12 August 2021

Steenbergs Small Woodland in Wales – Environmental Benefits

Steenbergs Small Woodland in Wales – Environmental Benefits

Steenbergs Small Woodland in Wales – Environmental Benefits

We have a small wood in Wales.  This has reduced our net carbon footprint to zero.  But there are many other environmental problems that our woodland will help us do our part in tackling – however small that part may be.

For us, the key environmental issues are as below, all of which interlink.  Clearly, there are many environmental problems caused by humans, and everyone will have their own lists of concerns, but this is our list of the priorities for Steenbergs:

Environmental IssuesLinked Environmental Issues
Biodiversity LossLand Use Changes (Farming, Gardening, Housing), Overfishing
Climate Change (Carbon Cycle)
DeforestationClimate Change, Land Use Changes
Impacts on Nitrogen and Phosphorus Cycles
Pollution (Including Plastics)Air, Soil, Water Contamination
Waste (Including Plastics)
Water Flooding

The “tree” concept of the wood is to plant new native broadleaf trees to enrich the trees that are already present, so we have planted over 35,000 new trees and are allowing another 20,000 trees in the hedgerows, self-sown trees and some small areas of established woodland to grow, develop and mature.  These will sequester over 18,000 tonnes of carbon as the trees grow and, also, make space for wildlife.  Advice on woodland management is being given by John Searl, a chartered forester in St Asaph.

But it is about more than trees and addressing climate change and deforestation:

  • Biodiversity Loss: Rowing back on biodiversity loss by making space for nature through converting farmland back into natural space, then leaving the habitat to develop in its own way, because there is a biodiversity emergency.  The photo at the top shows some of the floral biodiversity, May 2021;
  • Water: Reducing flooding by slowing down the water that runs off the hillside and through the woodland.  We will, also, look into whether to build leaky dams in the streams to create temporary storage during periods of high water flow.  There was terrible flooding in South Wales in 2020 – brought home on a personal level when Sophie’s brother was evacuated when his Crickhowell home was flooded after the Usk burst its banks.  The photos below show the woodland in wet winter months, December 2019;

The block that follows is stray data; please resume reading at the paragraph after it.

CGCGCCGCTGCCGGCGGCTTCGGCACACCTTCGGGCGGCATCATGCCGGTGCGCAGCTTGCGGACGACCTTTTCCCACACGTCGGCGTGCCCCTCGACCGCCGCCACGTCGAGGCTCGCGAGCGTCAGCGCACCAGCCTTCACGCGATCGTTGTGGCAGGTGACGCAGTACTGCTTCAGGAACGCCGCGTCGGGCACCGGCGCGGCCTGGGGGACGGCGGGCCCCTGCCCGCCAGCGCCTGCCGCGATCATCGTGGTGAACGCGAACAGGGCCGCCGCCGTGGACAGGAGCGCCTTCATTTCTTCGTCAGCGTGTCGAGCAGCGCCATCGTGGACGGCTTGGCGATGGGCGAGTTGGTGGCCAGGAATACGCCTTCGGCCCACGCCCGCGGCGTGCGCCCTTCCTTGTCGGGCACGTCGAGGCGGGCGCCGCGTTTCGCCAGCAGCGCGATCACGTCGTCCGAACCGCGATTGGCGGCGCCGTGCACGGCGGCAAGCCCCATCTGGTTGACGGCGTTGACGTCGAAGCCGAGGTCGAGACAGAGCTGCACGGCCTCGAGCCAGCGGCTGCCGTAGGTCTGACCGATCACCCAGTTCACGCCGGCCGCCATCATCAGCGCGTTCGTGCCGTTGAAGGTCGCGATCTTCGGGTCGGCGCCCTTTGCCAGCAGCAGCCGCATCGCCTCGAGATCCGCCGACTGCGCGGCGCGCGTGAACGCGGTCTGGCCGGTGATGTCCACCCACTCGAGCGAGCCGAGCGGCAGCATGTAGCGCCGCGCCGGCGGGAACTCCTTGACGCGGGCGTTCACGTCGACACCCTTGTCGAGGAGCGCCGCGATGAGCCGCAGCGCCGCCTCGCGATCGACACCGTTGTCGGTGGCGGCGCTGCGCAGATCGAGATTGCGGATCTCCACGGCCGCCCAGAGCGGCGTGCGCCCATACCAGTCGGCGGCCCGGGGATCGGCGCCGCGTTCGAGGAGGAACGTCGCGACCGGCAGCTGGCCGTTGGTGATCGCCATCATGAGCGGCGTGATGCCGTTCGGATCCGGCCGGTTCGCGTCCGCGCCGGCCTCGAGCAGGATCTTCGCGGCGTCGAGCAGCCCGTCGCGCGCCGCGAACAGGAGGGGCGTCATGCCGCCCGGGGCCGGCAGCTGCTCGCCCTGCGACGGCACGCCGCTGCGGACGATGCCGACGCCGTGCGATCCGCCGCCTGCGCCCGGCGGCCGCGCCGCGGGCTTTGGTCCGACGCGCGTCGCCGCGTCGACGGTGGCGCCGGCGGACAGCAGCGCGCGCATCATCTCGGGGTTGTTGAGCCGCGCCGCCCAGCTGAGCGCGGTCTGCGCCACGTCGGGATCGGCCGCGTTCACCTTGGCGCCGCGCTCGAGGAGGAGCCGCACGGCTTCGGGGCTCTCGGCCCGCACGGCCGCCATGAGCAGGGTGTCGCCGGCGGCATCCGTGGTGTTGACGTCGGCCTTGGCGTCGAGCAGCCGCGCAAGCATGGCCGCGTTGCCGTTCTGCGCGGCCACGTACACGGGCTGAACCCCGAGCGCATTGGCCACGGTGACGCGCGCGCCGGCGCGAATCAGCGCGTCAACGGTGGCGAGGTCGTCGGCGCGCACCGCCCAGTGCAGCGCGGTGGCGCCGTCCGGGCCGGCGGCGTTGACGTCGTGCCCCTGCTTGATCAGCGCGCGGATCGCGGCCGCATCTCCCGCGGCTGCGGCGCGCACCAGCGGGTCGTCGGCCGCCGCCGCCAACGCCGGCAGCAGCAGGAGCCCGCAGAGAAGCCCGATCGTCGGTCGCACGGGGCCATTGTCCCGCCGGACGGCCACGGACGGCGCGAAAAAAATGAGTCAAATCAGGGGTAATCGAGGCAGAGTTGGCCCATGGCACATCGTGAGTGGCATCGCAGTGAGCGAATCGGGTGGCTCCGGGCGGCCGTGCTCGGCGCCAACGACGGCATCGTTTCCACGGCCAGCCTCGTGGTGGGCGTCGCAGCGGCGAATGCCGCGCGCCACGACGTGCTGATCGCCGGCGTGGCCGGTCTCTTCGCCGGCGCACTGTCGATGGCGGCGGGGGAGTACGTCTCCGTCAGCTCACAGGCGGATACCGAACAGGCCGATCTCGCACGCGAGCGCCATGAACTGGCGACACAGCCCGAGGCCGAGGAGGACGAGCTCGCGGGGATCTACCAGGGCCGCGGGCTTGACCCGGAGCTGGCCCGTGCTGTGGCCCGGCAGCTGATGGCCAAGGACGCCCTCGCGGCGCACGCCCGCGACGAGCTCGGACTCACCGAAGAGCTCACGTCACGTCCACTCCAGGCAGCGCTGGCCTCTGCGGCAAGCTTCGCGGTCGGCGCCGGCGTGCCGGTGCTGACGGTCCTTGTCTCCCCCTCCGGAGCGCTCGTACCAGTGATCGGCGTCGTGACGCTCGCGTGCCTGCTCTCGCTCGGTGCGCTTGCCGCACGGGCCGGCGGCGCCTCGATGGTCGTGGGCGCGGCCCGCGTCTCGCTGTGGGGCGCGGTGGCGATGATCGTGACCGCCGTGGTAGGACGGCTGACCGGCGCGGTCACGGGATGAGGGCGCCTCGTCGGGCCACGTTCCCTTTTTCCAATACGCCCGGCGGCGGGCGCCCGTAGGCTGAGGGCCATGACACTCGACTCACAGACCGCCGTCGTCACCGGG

• Pollution: Redressing air, soil, and water pollution through using no chemicals on the land, letting the soil microbiome and plants clean the water as it flows down the hillside, and the trees and plants filter the air as it passes in and out of their leaves.

The “biodiversity” concept is to create a local space for nature by (as far as practical) letting the land develop itself with as little intervention as possible, trusting in nature to do what is best for it by itself – nature knows best!

We are in the early stages, as we only bought the wood in mid-2020, so are still trying to get a handle on what we’ve got – the good and the bad. 

This year we are mapping the different habitats with the help of the local wildlife charity for the Amman Valley, Menter Cadwraeth Natur Cymru (The Initiative for Nature Conservation Cymru), to get a deeper understanding of its soil and habitat types.  As we learn about the land, we will tell you more about it, then, as we work it through, we will explain how we intend to get the best out of the woodland for biodiversity and climate change – it is going to be a difficult balancing act.  If you've any practical thoughts that can help us as we analyse the information we get, then please chip in.

The size of the wood is small, perhaps too small to make a big difference.  However, Steenbergs’ limited resources are no excuse for us doing nothing – you have to start somewhere, with something, and this is our thing.

Our vision is that we can link our woodland up with other natural spaces in the Amman Valley to build a bigger wild space that can start to replace the wildlife deserts that are unfortunately found throughout Wales, then as time goes by and the woods develop to open up this natural space to local people to enjoy and benefit from.

A Full Stream at Olaf Wood, with Mossy Willow, Dec 2019.

A Full Stream at Olaf Wood, with Mossy Willow, Dec 2019.
Wet grassland, with alders and standing water, Dec 2019.
Wet Grassland at Olaf Wood, with Alders and Standing water, Dec 2019.